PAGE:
Barclays was recovering from a week of bad headlines, denials and late-night statements on Friday, as analysts said there was little substance to the frenzy and few harbored genuine worries over the bank's health.
But after a week most investors have written off as bad luck -- and with concern growing over the impact of credit turmoil on profits -- scrutiny over its future moves is set to increase.
Barclays, whose investment banking arm has reported stellar profit growth over the past decade, began the week by denying reports it had hundreds of millions of dollars of exposure to highly leveraged debt vehicles arranged by Barclays Capital.
Two days later, Britain's third-largest bank tapped the Bank of England's emergency reserves for almost 1.6 billion pounds ($3.2 billion) -- its second appeal to the lender of last resort in under two weeks, according to a source close to the matter.
The bank did not confirm the overnight loan but issued a statement reassuring investors it is flush with liquidity.
In times like these, when there is an absence of information, people jump all over whatever there is to try and draw conclusions, analyst Simon Maughan at MF Global said.
The Bank of England's liquidity window is ignored 95 percent of the time. I don't think it is right to jump up and down and make a big thing about it right now.
Use of the Bank of England's emergency facility, which has already been tapped 14 times since the start of 2007, does not necessarily mean an institution is in trouble -- but analysts said the furor was indicative of market jitters, with any further loans unlikely to pass unnoticed.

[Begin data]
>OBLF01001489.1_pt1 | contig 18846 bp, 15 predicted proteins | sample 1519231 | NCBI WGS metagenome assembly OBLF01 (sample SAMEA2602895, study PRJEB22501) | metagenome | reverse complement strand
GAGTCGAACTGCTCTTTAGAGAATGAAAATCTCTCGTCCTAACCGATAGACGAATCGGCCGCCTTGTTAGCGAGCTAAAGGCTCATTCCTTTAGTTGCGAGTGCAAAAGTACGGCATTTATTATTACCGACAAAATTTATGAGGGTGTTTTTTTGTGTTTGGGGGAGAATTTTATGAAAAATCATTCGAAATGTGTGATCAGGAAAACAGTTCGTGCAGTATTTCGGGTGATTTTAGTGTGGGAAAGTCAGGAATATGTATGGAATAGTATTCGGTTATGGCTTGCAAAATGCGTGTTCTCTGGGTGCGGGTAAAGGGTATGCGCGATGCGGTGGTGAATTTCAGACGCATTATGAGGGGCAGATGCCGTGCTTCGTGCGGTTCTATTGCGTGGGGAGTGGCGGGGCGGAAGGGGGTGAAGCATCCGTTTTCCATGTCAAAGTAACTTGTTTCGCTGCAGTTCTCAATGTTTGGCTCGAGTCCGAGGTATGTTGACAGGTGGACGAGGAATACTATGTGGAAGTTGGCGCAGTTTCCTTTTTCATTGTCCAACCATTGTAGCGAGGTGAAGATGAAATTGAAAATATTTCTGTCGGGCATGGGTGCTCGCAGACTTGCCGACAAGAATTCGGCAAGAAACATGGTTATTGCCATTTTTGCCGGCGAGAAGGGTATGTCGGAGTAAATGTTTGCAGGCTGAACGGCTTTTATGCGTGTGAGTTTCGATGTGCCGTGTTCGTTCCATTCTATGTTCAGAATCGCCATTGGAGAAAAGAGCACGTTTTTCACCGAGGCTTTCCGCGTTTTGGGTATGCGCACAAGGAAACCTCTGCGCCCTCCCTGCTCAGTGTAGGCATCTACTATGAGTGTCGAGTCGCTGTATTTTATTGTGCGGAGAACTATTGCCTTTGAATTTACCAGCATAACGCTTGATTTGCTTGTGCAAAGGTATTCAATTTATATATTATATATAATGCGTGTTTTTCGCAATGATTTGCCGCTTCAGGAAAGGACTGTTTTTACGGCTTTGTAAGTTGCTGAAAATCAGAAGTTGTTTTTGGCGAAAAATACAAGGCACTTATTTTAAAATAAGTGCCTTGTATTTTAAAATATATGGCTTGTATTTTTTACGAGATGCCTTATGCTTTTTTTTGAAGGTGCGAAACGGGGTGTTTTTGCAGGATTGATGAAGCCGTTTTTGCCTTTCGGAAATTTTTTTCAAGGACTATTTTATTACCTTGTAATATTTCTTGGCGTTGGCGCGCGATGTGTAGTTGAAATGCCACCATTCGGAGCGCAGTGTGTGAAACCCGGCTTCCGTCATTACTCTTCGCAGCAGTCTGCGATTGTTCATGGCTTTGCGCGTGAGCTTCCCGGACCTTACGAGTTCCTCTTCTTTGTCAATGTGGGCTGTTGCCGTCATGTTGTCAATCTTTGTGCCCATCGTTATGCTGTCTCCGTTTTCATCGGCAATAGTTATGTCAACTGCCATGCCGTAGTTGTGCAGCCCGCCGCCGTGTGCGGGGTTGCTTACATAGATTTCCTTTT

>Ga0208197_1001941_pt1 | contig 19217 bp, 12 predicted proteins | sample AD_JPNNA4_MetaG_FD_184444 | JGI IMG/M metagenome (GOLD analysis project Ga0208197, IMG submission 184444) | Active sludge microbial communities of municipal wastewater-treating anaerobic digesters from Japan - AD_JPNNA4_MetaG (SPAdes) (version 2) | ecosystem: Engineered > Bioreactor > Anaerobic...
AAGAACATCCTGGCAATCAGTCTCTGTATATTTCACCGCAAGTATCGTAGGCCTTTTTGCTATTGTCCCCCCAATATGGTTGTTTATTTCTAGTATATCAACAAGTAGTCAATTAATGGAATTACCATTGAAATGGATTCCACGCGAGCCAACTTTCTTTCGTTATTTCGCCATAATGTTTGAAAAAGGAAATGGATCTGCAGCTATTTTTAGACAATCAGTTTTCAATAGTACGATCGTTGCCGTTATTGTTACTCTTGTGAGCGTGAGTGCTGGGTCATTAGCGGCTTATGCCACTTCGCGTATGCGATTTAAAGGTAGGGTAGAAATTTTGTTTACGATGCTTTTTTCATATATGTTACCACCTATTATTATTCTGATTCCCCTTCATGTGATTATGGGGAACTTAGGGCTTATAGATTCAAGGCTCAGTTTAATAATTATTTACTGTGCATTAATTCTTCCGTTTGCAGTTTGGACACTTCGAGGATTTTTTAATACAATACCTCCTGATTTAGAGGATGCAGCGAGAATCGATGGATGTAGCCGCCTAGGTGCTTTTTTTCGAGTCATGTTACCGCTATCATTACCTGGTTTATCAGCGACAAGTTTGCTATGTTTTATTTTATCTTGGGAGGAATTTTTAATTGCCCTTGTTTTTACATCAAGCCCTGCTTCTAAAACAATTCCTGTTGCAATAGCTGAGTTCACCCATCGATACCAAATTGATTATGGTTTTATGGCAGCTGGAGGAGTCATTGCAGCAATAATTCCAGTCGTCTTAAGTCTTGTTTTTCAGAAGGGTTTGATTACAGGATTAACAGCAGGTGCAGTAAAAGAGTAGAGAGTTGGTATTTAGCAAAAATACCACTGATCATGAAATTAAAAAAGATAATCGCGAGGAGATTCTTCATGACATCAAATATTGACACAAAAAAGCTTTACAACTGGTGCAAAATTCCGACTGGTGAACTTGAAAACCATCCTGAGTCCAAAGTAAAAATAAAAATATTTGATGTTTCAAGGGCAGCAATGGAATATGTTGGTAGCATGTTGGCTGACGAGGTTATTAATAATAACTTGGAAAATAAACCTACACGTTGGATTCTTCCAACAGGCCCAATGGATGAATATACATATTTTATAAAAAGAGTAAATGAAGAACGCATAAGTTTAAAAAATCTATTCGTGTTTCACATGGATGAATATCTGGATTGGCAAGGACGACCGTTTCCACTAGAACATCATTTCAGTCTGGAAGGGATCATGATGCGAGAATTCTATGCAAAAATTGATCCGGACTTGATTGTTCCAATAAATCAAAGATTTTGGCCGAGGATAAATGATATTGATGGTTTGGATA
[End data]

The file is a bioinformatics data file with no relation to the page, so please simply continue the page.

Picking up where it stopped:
At the moment, you can put it down to bad luck, but any more than twice starts to raise questions, one industry analyst said. It's like consumers going over their overdraft limit -- if you do it repeatedly, you are clearly not a particularly good steward of your own money.
ONCE IS MISFORTUNE, TWICE...
One of the most innovative players in the debt market, Barclays has been instrumental in the development of highly leveraged structured investment vehicles known as SIV-lites, which have become the focus of market concern in recent weeks as two funds have had to wind down.
But in an indication that not all SIV-lite troubles may end in destructive firesales of assets or wind-downs, Barclays said on Friday it and hedge fund Cairn Capital had restructured a troubled SIV-lite into a collateralized debt obligation after it was unable to raise short-term funding.
Barclays, which says it has fully hedged its funding, will provide $1.6 billion to bail out the fund.
Barclays shares -- down 13 percent since the start of July, making it the worst performing bank stock after mortgage lender Northern Rock -- were up 1.6 percent at noon on Friday, trading at 607 pence, just shy of last Friday's 611 pence close.
For all the PR this week, the market has taken a relatively benign view -- and I would share that conclusion, Maughan said.
The value is still far shy, however, of the 794 pence high the bank needs to hit to win the battle for Dutch bank ABN AMRO.
At Friday's prices, the Barclays offer values ABN at 32.3 euros per share -- against 38.1 euros per share under a rival bid from the consortium led by Royal Bank of Scotland. ABN shares were trading at 34.4 euros on Friday.
And the uncertainty has hit the cost of insuring the bank's debt. In an otherwise rallying market, five-year credit default swaps were up 4.5 basis points on Friday at 49.5 basis points, according to Deutsche Bank, meaning it costs 49,500 euros a year to insure 10 million euros of debt against default.
Like credit default swaps on other banks, prices on Barclays debt protection have leapt due to the turmoil in the markets. For much of the first half, the price was below 10 basis points.
But Barclays CDS cost more than those on similarly rated peers BNP Paribas or RBS, both hovering in the low 30s basis points.